The Leakator Jr is a simpler device than the Leakator 10 and comes in at a bit more than half the cost. It takes four AA batteries; is smaller—just 6 inches long; and has a 12-inch probe. It comes in a lovely avocado green color. Turning it on causes the display light to quickly flash until the unit reaches calibration, at which point it will flash every two seconds unless a source of gas is sensed. The frequency then increases dramatically until it is almost continuous. Pressing the on-off switch twice will reset the sensitivity, increasing it from 20 ppm to 50 ppm to help you to find the source, or verify the presence, of the leak. This feature allows the unit to sense something (maybe a leak) and then quickly increase the sensitivity to verify that there is something worth pursuing further.
There is no way to mute the beeping. If Jr is left on, the unit will shut itself off after nine minutes. Briefly depressing the on-off switch while the unit is operating will restart the timer. The unit has a simple plug-unplug sensor that is easy to replace.
After years of use, the probe connection to the housing may loosen up. There are three screws on the back (plus one for the battery cover and two more inside the battery compartment). The top one of the three screws passes through the base of the sensor probe. Tightening it will tighten up the connection to the housing.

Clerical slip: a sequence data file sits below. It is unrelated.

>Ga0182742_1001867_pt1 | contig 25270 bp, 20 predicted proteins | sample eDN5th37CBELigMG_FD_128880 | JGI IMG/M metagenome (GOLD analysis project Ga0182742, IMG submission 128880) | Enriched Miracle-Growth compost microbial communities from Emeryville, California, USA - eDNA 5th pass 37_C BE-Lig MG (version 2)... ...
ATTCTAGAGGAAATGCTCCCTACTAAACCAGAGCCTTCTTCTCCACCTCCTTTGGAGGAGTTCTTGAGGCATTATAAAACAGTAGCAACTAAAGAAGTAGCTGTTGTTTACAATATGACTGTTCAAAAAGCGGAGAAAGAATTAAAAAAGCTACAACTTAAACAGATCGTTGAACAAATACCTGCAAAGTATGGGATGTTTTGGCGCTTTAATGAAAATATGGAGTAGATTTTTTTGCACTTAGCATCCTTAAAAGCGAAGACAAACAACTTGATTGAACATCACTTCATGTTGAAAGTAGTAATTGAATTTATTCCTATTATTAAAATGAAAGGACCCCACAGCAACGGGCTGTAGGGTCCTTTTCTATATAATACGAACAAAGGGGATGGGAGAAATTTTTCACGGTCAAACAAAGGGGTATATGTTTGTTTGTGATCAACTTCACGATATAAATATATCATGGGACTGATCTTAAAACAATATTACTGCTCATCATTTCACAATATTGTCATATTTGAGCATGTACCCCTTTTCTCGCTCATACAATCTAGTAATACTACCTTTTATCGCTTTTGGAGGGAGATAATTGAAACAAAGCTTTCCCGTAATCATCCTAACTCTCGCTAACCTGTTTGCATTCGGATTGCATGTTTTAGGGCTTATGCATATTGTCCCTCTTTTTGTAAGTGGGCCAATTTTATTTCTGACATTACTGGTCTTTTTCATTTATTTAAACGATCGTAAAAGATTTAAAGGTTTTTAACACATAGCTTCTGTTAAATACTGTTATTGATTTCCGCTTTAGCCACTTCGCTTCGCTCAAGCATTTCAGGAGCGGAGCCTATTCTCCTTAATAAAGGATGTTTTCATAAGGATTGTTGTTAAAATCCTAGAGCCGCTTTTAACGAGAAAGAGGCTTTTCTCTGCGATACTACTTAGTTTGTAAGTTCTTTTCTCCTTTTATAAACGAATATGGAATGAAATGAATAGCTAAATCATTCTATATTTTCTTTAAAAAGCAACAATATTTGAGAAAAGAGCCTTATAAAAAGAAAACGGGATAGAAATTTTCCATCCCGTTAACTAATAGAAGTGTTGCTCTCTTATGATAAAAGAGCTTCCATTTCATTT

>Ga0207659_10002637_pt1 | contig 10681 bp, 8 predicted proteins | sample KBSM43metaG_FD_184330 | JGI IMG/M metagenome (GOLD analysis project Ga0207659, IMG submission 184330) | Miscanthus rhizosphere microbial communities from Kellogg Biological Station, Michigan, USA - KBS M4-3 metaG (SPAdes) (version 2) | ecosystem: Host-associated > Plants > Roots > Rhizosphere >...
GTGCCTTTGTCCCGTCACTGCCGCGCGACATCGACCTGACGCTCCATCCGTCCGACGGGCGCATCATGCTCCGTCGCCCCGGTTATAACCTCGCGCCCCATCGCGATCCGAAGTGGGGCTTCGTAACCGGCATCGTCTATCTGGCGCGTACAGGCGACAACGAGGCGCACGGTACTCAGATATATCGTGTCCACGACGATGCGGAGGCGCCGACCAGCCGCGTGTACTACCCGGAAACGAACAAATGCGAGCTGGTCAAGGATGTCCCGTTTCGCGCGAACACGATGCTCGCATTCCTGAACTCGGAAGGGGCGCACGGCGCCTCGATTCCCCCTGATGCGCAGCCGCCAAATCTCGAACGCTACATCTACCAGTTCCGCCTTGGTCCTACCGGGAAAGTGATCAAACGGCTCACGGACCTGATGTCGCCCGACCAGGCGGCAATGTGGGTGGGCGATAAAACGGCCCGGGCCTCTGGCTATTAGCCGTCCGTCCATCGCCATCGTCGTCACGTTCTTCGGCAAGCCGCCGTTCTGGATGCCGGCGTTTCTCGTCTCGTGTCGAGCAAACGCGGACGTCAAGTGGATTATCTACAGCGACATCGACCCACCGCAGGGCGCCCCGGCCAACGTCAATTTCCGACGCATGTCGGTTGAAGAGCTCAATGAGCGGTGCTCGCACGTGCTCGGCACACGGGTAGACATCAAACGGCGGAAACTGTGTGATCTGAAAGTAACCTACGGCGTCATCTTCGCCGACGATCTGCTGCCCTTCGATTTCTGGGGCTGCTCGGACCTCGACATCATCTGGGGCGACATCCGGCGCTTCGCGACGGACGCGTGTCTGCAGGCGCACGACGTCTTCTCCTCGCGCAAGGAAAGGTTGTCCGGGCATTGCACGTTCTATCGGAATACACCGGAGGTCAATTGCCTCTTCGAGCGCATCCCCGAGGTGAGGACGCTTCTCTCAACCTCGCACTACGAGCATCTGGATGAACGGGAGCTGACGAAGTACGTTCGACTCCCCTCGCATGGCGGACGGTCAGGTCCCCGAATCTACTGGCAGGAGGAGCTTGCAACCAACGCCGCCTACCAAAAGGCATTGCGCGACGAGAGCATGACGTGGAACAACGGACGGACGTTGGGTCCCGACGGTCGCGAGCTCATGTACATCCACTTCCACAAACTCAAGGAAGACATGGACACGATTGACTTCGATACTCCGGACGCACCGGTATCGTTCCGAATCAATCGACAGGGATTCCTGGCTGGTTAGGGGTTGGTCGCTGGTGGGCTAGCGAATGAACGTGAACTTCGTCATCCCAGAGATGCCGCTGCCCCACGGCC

TIF 8800 to 8900
TIF makes a line of combustible-gas detectors: the 8800, 8800A, 8850, and 8900. The 8800 units are all variations on the same theme. According to the manual, the probe is 12.5 inches (other specs suggest that it is 15 inches) long, and the case is 8 inches long by 3 inches wide by 1.8 inches thick. The units weigh about 15.5 oz, including the batteries. They use two 2.4 Ni-Cad rechargeable batteries that have approximately three hours of continuous operating time. These detectors are all brilliant red.